Hmm, can we ADD our own inspector UI stuff to ANY component?
     
  41. Kiwasi

    Kiwasi

    Joined:
    Dec 5, 2013
    Posts:
    16,452
    Yes. That's what editor scripting is for. Have a look at property drawers
     
  42. krougeau

    krougeau

    Joined:
    Jul 1, 2012
    Posts:
    449
    Great info and a good giggle to boot, thanks Joe! :)
     
  43. Todd-Wasson

    Todd-Wasson

    Joined:
    Aug 7, 2014
    Posts:
    1,062
    This is great to hear about and I'd like to thank JoeStrout for pointing it out. I've been using the 4.6 GUI system for awhile with that stuff in the inspector and wondered if there was a way to do the same thing for things that aren't GUI objects. It looks like this is exactly the thing to do it. So, thanks :)
     
    JoeStrout likes this.
  44. Cromfeli

    Cromfeli

    Joined:
    Oct 30, 2014
    Posts:
    188
    So can this system be used in replacement of the previous event system?

    So if I have GO1 with script:
    Code (CSharp):
    1. using UnityEngine;
    2. using System.Collections;
    3.  
    4. public class EventManager : MonoBehaviour
    5. {
    6.     public delegate void MyEventDelegate();
    7.     public static event MyEventDelegate myEvent;
    8.  
    9.     voidStart ()
    10.     {
    11.         if(myEvent != null)
    12.         {
    13.              myEvent();
    14.         }
    15.     }
    16. }
    Following with GO2 with script:
    Code (CSharp):
    1. using UnityEngine;
    2. using System.Collections;
    3.  
    4. public class ReactToEvent : MonoBehaviour
    5. {
    6.     void OnEnable()
    7.     {
    8.         EventManager.myEvent += PrintStuff;
    9.     }
    10.  
    11.     void OnDisable()
    12.     {
    13.         EventManager.myEvent -= PrintStuff;
    14.     }
    15.  
    16.     void PrintStuff()
    17.     {
    18.         Debug.Log("myEvent received!");
    19.     }
    20. }
    What would be equivalent setup and code with this new event system you advocate for?
     
  45. TonyLi

    TonyLi

    Joined:
    Apr 10, 2012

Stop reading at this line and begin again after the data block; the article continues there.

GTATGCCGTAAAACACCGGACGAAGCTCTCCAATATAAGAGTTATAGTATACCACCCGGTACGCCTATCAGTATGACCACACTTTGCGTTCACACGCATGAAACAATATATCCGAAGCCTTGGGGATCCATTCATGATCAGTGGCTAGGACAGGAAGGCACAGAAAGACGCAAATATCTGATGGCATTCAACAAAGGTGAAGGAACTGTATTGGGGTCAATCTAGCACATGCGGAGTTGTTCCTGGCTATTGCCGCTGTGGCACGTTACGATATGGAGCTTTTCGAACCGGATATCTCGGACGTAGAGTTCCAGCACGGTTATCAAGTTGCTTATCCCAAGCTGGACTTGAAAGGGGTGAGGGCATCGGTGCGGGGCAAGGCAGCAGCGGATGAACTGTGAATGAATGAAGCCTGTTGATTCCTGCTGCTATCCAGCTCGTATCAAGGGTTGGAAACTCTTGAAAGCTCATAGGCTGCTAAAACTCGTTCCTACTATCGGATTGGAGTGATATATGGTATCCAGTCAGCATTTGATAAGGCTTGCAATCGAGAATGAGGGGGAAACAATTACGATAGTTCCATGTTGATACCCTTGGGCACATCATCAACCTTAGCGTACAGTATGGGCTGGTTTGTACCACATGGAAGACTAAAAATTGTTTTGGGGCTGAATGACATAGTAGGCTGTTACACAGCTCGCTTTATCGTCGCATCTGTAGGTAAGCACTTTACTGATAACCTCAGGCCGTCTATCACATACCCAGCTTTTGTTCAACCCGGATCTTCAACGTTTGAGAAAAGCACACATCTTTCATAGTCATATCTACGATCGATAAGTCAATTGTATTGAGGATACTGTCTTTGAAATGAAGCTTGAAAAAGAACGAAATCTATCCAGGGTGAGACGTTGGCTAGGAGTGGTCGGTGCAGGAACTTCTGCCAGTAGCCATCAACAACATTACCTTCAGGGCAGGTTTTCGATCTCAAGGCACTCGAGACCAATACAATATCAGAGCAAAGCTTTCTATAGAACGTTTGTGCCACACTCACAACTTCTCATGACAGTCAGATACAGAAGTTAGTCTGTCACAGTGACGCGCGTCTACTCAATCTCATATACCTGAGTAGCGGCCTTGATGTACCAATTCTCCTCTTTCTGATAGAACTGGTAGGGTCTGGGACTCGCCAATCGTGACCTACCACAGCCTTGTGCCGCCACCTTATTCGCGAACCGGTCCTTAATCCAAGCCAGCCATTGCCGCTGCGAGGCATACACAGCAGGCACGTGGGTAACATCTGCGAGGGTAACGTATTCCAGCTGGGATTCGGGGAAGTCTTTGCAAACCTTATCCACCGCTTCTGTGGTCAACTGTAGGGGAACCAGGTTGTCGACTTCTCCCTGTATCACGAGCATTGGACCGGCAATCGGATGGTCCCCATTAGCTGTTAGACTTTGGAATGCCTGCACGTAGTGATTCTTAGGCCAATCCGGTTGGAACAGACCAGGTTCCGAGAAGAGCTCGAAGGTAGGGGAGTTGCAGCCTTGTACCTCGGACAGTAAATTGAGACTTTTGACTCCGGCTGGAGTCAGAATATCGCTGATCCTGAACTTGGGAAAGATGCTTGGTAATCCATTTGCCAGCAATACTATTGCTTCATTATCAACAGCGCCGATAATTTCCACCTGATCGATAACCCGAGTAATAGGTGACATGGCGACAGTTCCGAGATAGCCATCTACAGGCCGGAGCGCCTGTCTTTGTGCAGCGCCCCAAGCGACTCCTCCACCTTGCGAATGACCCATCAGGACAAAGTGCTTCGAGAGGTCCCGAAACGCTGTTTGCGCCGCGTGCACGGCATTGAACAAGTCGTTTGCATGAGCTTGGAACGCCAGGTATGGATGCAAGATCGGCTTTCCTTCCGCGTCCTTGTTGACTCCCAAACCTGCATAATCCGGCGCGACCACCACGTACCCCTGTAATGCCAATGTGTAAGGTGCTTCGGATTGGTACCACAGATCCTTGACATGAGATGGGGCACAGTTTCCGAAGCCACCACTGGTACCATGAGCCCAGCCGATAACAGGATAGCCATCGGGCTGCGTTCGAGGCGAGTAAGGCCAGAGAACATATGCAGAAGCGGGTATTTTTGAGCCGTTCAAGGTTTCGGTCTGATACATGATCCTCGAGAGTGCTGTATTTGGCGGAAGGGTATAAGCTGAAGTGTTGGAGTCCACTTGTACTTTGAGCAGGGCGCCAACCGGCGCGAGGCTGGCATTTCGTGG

Posts:
    9,527
    GO1:
    Code (CSharp):
    1. using UnityEngine;
    2. using UnityEngine.Events;
    3.  
    4. public class EventManager : MonoBehaviour
    5. {
    6.     public UnityEvent myEvent;
    7.  
    8.     void Start()
    9.     {
    10.         myEvent.Invoke();
    11.     }
    12. }
    GO2:
    Code (CSharp):
    1. using UnityEngine;
    2.  
    3. public class ReactToEvent : MonoBehaviour
    4. {
    5.  
    6.     public void PrintStuff()
    7.     {
    8.         Debug.Log("myEvent received!");
    9.     }
    10. }
    Assign ReactToEvent->PrintStuff to GO1's "My Event" handler in the inspector.

    [EDIT: Made PrintStuff public -- Thanks, @JoeStrout!]
     
    Last edited: Apr 30, 2015
    JoeStrout likes this.
  46. JoeStrout

    JoeStrout

    Joined:
    Jan 14, 2011
    Posts:
    8,064
    One minor correction: PrintStuff() needs to be public to work with the inspector.
     
  47. Ramcat

    Ramcat

    Joined:
    Aug 16, 2014
    Posts:
    92
    How could you do that assignment in code?
     
    TokyoWarfareProject likes this.
  48. TonyLi

    TonyLi

    Joined:
    Apr 10, 2012
    Posts:
    9,527
    Ramcat likes this.
  49. Ramcat

    Ramcat

    Joined:
    Aug 16, 2014
    Posts:
    92
    So:
    Code (CSharp):
    1.  
    2. EventManager aManager = new EventManager();
    3. aManager.myEvent.AddListener(() => { PrintStuff(); });
    4.  
    Not that I would new a MonoBehavior but I needed some way to show I was getting a reference to it.
     
    TokyoWarfareProject likes this.
  50. Cromfeli

    Cromfeli

    Joined:
    Oct 30, 2014
    Posts:
    188
    Is there way to avoid setting the reference in the EventManager? On the original example the EventManager does not need to know what script is subscribing to the event. You just handle it on the receiving end with subscription.

    Code (CSharp):
    1.  
    2. EventManager aManager = new EventManager();
    3. aManager.myEvent.AddListener(() => { PrintStuff(); });
    4.  
    Does it go to GO1 or GO2? If it works on the GO2 side I suppose that is then equivalent of the original old event example.
     
    Last edited: May 4, 2015